DURHAM, N.C. -- Scientists at Duke University Medical Center have identified a new growth factor that stimulates the expansion and regeneration of hematopoietic (blood-forming) stem cells in culture and in laboratory animals. The discovery, appearing in the journal Nature Medicine, may help researchers overcome one of the most frustrating barriers to cellular therapy: the fact that stem cells are so few in number and so stubbornly resistant to expansion.
Researchers believe that umbilical cord blood could serve as a universal source of stem cells for all patients who need a stem cell transplant, but the numbers of stem cells in cord blood units are limited, so there is a clinical need to develop a method to expand cord blood stem cells for transplantation purposes. "Unfortunately, there are no soluble growth factors identified to date that have been proven to expand human stem cells for therapeutic purposes," said John Chute, M.D., a stem cell transplant physician and cell biologist at Duke and senior author of the paper.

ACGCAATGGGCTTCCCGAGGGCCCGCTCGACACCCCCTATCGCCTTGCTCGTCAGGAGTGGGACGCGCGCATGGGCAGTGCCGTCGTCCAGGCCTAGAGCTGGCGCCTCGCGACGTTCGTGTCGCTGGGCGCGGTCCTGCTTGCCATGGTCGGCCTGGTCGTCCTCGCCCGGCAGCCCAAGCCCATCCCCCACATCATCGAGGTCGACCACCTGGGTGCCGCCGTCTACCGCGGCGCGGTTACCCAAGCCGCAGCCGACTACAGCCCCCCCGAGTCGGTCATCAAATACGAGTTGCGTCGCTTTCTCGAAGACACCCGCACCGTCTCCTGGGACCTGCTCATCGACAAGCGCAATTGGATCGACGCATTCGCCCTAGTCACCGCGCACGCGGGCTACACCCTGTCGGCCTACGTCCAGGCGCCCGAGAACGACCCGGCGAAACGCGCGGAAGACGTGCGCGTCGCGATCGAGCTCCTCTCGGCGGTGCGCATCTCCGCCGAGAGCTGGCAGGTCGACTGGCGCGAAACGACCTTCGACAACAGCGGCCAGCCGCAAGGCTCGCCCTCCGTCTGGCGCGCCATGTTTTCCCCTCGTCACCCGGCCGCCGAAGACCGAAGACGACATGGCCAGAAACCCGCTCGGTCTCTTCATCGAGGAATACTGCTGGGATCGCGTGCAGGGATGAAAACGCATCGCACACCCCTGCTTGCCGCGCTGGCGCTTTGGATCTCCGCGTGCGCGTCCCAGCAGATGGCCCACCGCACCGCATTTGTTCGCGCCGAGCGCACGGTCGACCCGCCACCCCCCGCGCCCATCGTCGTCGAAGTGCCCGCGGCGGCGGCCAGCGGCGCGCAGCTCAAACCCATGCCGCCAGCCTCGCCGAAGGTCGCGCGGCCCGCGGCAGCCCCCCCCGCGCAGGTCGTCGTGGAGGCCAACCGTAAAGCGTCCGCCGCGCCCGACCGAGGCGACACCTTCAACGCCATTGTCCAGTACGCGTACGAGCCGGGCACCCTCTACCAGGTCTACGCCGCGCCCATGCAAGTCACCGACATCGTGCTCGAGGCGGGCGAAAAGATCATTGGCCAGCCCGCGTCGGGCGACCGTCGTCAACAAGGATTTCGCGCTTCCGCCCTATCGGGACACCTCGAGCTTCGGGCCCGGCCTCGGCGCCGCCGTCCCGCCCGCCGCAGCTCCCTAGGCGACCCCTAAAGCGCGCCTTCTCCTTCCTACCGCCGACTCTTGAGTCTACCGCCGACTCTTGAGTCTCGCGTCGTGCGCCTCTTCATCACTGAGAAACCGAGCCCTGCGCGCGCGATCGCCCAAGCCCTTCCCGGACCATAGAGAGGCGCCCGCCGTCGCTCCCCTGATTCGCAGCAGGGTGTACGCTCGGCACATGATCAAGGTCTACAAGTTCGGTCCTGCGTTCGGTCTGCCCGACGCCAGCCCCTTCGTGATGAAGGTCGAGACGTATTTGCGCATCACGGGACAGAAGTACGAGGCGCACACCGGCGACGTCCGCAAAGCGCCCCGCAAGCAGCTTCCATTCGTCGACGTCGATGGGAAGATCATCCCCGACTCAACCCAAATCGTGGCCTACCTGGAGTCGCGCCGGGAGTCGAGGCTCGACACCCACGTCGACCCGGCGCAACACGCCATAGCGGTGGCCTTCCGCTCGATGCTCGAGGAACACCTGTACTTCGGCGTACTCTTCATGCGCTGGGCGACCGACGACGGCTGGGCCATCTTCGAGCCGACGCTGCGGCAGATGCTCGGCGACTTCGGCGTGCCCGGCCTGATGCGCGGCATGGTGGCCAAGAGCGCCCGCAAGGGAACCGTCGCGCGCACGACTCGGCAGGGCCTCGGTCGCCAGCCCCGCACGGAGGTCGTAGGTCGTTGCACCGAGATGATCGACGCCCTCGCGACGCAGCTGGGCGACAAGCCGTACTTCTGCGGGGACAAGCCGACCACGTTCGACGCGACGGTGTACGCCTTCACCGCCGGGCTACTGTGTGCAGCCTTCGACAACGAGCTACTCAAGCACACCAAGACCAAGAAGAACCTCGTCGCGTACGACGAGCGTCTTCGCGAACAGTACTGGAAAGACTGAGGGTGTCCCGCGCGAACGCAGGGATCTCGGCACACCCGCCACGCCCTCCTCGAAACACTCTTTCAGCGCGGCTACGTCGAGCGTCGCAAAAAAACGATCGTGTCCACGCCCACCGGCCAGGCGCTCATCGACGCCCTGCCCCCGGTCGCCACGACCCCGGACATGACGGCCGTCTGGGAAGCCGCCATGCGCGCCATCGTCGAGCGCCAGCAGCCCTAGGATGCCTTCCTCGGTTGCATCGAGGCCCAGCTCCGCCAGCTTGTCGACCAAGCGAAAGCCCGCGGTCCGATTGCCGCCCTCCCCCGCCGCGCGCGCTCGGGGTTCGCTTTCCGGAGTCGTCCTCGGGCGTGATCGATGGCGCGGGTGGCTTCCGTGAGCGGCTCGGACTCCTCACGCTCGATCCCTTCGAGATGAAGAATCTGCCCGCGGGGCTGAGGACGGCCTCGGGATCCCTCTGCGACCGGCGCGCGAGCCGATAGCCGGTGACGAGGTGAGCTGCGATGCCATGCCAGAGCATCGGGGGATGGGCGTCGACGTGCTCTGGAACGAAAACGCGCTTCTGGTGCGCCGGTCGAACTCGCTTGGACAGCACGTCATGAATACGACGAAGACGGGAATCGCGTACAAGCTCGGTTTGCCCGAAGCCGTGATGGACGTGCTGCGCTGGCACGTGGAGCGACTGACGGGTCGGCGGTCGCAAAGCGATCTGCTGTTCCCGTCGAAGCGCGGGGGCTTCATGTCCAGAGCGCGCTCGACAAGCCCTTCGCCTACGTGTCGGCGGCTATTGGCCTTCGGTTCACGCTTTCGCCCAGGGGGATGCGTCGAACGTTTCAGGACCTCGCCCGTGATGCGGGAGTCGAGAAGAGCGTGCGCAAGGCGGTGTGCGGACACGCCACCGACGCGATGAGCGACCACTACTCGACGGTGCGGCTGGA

Chute, working with Heather Himburg, a post-doctoral fellow in his laboratory, discovered that adding pleiotrophin, a naturally-occurring growth factor, stimulated a ten-fold expansion of stem cells taken from the bone marrow of a mouse.
They also found that pleiotrophin increased the numbers of human cord blood stem cells in culture that were capable of engraftment in immune-deficient mice. When they injected pleiotrophin into mice that had received bone marrow-suppressive radiation, they observed a 10-fold increase in bone marrow stem cells compared to untreated mice. "These results confirmed that pleiotrophin induces stem cell regeneration following injury," said Chute.
Chute says the finding could lead to broader application of cord blood transplants for the large numbers of patients who do not have an immune-matched donor "Perhaps more importantly, systemic treatment with pleiotrophin may
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Duke University Medical Center